II. Turning to the more difficult task of applying these principles to the record before us, it is clear the State produced no direct evidence to corroborate the accomplice's testimony. The only relevant circumstantial evidence 1) disclosed defendant's prior unusual interest in the security of the premises and its contents, 2) placed defendant with the accomplice Klouda outside John's Pizza at the 2:00 A.M. closing hour, and 3) disclosed defendant, again in the company of the accomplice, personally attempted to sell a third party liquor and cigarettes for a fraction of their price within 48 hours after the breakin.
While the testimony of Fitzsimmons, the third party witness, was not entirely consistent on direct and cross-examination as it related to the extent of defendant's participation in the attempted sale, defendant concedes we must view the evidence most favorably to the State. State v. Dahlstrom, 224 N.W.2d 443, 448 (Iowa 1974); State v. Williams, 179 N.W.2d 756, 758 (Iowa 1970).
It is plain the jury could justifiably infer the items defendant was offering to sell were stolen from John's Pizza, there being direct evidence that 1) cigarettes and fifths of liquor were stolen and defendant was offering to sell this combination of property, 2) the merchandise was offered for sale at a fraction of retail price, 3) the offer was made within 48 hours after the breakin.
We hold all of the circumstances developed in the record in this case, taken together, legitimately tend to connect defendant *316 with the commission of the crime charged and lends the statutorily-required support to the credibility of the accomplice, Klouda. This holding finds support in State v. Horstman, 222 N.W.2d 427 (Iowa 1974); State v. Nepple, 211 N.W.2d 330 (Iowa 1973); State v. Proost, 225 Iowa 628, 281 N.W. 167 (1938); State v. Russell, 90 Iowa 493, 58 N.W. 890 (1894).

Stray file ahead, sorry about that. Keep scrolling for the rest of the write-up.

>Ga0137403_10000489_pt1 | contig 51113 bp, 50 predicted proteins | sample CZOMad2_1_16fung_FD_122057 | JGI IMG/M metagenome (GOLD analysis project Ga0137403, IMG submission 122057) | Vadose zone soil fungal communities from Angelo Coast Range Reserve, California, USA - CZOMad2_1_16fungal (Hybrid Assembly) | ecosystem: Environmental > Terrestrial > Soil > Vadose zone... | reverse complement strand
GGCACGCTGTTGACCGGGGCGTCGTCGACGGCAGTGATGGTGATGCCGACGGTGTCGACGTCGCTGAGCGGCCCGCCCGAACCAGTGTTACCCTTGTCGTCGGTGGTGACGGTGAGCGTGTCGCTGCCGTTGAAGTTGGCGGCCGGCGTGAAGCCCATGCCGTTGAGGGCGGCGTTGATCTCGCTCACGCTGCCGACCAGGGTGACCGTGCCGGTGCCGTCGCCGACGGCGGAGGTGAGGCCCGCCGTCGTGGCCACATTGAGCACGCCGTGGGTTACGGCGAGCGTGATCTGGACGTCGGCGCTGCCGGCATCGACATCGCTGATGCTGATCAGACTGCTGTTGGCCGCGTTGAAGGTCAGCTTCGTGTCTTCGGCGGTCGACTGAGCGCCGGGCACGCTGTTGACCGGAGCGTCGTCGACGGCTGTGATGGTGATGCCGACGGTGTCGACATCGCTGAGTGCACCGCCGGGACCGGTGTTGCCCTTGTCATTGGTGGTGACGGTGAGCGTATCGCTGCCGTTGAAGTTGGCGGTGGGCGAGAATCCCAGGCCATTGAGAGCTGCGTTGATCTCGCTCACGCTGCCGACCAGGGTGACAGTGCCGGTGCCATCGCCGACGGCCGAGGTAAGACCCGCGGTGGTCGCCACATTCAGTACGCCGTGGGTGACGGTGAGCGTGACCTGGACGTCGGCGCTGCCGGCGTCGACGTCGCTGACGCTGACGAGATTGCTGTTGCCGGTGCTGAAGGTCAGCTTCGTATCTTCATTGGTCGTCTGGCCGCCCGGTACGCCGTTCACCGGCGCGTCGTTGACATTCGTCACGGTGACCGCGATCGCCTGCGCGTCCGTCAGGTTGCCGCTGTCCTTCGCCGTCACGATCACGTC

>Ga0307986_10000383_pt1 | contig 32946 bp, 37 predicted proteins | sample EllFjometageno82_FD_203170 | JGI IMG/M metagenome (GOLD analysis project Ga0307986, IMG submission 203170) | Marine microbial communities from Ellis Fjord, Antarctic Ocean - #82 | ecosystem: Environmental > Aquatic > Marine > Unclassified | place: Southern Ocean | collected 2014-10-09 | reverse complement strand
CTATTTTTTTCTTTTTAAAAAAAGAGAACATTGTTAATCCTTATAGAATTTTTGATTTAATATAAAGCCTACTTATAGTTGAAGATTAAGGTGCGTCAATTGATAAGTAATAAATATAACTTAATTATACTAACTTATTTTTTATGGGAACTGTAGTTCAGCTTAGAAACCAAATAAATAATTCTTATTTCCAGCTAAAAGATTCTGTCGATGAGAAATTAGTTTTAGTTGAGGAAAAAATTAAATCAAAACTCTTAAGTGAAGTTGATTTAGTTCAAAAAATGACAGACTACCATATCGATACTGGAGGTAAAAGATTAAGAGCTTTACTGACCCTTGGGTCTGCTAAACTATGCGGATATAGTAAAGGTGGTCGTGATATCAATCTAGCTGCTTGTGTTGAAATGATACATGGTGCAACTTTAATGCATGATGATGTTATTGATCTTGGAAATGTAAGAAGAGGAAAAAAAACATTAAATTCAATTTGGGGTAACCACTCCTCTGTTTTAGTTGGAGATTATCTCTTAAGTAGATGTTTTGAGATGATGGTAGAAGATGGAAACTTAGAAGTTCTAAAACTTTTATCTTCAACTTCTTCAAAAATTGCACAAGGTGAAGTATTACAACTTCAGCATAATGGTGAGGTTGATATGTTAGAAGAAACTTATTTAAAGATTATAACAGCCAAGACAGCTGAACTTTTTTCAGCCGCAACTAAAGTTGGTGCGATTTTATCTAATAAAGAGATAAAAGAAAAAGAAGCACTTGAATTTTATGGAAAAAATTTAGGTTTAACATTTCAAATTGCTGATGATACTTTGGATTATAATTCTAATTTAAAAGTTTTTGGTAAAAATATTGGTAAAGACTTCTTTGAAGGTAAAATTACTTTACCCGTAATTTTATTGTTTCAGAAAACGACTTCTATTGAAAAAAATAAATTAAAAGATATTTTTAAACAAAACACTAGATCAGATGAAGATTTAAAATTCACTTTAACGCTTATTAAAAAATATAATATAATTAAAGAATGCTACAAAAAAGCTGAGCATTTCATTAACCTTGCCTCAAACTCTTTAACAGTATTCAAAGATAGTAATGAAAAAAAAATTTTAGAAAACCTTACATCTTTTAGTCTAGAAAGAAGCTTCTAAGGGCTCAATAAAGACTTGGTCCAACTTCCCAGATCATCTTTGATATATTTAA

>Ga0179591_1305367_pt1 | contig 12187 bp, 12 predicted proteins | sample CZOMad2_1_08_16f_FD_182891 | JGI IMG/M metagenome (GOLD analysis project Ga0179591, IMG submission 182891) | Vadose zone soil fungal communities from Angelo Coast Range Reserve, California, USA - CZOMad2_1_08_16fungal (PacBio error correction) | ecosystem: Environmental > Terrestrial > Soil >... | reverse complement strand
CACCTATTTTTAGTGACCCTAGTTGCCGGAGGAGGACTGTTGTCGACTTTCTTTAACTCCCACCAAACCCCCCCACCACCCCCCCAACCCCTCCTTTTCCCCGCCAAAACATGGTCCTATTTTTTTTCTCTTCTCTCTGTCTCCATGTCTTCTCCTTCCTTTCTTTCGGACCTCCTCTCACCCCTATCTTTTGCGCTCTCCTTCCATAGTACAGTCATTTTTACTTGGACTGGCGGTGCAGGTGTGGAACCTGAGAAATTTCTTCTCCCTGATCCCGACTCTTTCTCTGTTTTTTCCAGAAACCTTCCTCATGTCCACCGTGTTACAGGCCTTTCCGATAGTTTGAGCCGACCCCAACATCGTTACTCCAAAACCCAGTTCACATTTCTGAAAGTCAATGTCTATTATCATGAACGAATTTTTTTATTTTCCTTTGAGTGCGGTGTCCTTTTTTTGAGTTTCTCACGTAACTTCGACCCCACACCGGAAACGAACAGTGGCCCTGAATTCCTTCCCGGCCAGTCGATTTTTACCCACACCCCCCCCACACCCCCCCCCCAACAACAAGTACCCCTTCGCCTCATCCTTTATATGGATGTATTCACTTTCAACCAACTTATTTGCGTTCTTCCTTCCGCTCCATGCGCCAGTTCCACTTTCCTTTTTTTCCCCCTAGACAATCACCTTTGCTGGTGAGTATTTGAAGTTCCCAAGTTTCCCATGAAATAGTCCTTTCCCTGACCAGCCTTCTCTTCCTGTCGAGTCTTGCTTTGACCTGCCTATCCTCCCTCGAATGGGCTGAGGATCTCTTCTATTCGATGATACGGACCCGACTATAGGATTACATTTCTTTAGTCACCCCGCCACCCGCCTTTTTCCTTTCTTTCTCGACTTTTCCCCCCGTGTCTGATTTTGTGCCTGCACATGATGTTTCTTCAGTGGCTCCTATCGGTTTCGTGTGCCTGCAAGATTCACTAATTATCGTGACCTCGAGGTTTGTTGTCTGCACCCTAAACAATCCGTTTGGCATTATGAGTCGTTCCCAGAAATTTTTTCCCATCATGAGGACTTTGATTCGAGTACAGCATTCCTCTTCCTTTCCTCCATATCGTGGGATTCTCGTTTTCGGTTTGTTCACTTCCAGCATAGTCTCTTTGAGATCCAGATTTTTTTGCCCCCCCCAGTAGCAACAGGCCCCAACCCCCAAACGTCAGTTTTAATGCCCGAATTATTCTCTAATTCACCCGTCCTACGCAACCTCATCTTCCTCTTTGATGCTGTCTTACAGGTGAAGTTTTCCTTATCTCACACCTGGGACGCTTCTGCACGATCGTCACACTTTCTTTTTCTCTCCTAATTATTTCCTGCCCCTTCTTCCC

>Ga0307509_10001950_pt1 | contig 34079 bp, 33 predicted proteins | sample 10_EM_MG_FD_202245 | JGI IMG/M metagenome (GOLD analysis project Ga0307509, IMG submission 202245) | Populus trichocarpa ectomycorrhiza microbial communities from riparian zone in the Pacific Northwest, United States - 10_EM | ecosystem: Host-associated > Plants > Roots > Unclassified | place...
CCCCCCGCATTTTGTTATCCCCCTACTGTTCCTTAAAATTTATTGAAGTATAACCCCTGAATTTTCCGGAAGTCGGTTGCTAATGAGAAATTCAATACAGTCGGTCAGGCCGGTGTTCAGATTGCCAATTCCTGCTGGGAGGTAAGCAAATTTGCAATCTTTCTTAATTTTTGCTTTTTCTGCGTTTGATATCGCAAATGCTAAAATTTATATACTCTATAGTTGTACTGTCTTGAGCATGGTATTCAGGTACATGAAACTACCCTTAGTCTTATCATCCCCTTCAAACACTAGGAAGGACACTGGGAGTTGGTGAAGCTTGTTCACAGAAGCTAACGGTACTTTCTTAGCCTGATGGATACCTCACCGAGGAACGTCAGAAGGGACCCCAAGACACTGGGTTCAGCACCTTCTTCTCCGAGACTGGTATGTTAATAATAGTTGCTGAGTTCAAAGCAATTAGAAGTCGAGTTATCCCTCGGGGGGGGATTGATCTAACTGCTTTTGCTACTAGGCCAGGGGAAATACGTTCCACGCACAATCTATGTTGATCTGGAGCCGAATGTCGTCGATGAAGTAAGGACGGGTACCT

III. Defendant asserts there was insufficient corroborative evidence because there was no direct testimony or evidence linking the cigarettes and liquor defendant offered to sell with the John's Pizza breakin. He quotes the following from State v. Gates, 246 Iowa 344, 352, 67 N.W.2d 579, 584 (1954):"In order that accused's possession of property may be regarded as corroborative of the testimony of an accomplice such property must be identified, with reasonable certainty, as the property which was stolen; but a showing of general resemblance is sufficient, and even possession of property of the same kind as that stolen may be considered where there are other corroborating circumstances."
In Gates, there was no corroborative testimony placing defendant at the scene of the crime, as there was here. The only evidence alleged to be corroborative was personalty found in defendant's auto several weeks after the theft. The fighting issue was whether the items had been sufficiently identified as merchandise stolen during the hardware store breakin. Although there was no positive proof any of the goods were taken in the breakin, we held in Gates the issue of corroboration was properly submitted to the jury.
The situation sub judice falls within the exception last noted in the Gates rule, "even possession of property of the same kind as that stolen may be considered where there are other corroborating circumstances." Those other corroborating circumstances, including evidence placing defendant at the scene of the crime in the company of the accomplice, in totality are sufficient, when coupled with the offer-to-sell testimony, to meet the § 782.5 requirement. See State v. Horstman, supra, 222 N.W.2d at 432.
We affirm the judgment entered below.